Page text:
“Probably the worst swing of the day,” Palmer said. “I don’t know what happened. I thought I had a decent lie.”
Palmer’s consolation is his tie for fourth helped him crack the top 30 in FedEx Cup points, earning him a spot in next week’s Tour Championship. He and Hoffman were the only players who cracked the top 30 this week, with Keegan Bradley and Stuart Appleby getting bumped out.
Seven shots back at day’s start, Garcia charged spectacularly, holing a pitch from 35 yards for eagle at the seventh, getting within two shots of Horschel before making triple bogey at the 17th. After hitting a wedge to the back of that green, Garcia hit a chip too hard, through the green and into the hazard in front of the green.
“It’s really disappointing,” Garcia said. “It’s what happens when you’re not mentally sharp.”
Though Watson was mounting a run of his own, he never got closer than two shots. He missed a birdie chance from 24 feet at the last that might have put some pressure on Horschel behind him.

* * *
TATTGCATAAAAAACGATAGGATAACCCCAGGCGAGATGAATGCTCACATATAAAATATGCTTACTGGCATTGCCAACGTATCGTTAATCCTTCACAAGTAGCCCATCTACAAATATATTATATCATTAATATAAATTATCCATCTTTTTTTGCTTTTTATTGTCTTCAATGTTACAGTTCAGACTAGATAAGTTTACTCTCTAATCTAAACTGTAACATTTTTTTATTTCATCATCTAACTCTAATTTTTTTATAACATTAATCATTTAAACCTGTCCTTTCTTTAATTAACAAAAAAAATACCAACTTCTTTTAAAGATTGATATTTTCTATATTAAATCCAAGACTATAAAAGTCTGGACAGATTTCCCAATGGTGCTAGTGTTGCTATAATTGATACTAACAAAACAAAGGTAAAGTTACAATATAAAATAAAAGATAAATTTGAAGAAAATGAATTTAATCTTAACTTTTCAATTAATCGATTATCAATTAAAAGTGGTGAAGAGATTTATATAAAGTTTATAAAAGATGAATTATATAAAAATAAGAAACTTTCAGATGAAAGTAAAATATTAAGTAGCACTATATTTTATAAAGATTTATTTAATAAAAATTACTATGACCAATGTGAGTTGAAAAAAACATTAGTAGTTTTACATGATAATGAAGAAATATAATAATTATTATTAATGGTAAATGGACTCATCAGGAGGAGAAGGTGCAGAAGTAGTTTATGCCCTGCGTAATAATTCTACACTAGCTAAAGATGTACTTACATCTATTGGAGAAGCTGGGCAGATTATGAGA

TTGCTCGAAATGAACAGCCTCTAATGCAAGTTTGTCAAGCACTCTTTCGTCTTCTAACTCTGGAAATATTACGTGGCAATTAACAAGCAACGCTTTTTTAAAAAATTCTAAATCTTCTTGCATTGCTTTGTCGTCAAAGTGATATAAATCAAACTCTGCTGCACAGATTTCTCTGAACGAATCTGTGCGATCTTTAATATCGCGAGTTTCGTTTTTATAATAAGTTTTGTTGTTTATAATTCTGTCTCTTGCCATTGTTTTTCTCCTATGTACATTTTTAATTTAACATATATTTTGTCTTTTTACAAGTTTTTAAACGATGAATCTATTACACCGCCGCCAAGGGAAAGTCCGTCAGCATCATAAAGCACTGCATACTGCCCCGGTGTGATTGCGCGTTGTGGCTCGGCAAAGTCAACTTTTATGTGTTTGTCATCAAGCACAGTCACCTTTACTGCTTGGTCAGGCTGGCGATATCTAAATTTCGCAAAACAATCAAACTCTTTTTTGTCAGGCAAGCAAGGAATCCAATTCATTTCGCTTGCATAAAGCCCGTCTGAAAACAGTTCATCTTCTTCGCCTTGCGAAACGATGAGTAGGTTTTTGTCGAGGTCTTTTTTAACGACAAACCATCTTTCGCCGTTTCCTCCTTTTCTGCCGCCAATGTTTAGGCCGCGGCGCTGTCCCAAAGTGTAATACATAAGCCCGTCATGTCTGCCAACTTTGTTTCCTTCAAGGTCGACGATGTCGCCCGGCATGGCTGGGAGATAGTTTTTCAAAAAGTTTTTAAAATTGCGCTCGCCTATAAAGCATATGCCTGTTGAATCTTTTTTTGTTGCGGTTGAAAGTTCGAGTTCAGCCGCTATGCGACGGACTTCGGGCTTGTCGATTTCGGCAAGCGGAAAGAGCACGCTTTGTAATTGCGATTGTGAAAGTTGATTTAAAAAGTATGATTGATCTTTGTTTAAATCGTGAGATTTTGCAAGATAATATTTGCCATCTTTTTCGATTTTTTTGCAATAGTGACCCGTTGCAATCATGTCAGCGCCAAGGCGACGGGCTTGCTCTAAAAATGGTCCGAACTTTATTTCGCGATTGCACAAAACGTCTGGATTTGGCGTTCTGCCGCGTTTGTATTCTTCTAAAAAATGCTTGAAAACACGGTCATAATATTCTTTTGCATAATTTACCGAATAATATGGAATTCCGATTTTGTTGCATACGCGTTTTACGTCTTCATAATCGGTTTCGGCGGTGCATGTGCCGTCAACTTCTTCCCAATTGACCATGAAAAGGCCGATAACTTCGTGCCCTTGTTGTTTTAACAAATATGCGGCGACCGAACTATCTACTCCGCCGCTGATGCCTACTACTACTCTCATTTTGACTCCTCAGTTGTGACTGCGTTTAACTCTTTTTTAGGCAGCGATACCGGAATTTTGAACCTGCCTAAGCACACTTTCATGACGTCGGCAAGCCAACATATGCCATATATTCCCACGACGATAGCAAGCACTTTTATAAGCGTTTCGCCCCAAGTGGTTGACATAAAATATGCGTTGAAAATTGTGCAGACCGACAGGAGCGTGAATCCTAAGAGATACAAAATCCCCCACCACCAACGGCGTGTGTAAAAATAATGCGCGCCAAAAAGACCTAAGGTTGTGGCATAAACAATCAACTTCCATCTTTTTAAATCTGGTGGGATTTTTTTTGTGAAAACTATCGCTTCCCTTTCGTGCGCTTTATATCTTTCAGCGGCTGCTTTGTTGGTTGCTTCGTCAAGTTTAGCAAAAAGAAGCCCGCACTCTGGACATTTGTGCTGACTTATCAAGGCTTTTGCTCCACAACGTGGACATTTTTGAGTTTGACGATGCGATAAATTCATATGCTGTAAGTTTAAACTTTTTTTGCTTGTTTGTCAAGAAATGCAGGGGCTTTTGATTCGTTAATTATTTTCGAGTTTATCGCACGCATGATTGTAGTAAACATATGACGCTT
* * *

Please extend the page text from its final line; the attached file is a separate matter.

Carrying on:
“I hit a pretty good iron in there and had a chance to scare him,” Watson said.
Hoffmann is becoming one of the intriguing stories of these playoffs. He started the playoffs No. 124 in points. With a course-record 62 on Saturday and his 63 Sunday, he is going to Atlanta for the first time, ranking 21st in FedEx Cup points.
“It means the world to me,” Hoffmann said. “Since the beginning of the season, I’ve had a goal of going to Atlanta. Coming into the weekend, I knew I had to go low.”
Horschel prevailed with a hot putter and guts. He was 100th in strokes gained putting for the season coming to Cherry Hills, but he was first this week. He tied for second in hitting greens in regulation and was fifth in scrambling.
“It means a lot to win in the FedEx Cup playoffs, because it’s amplified 10 times,” Horschel said.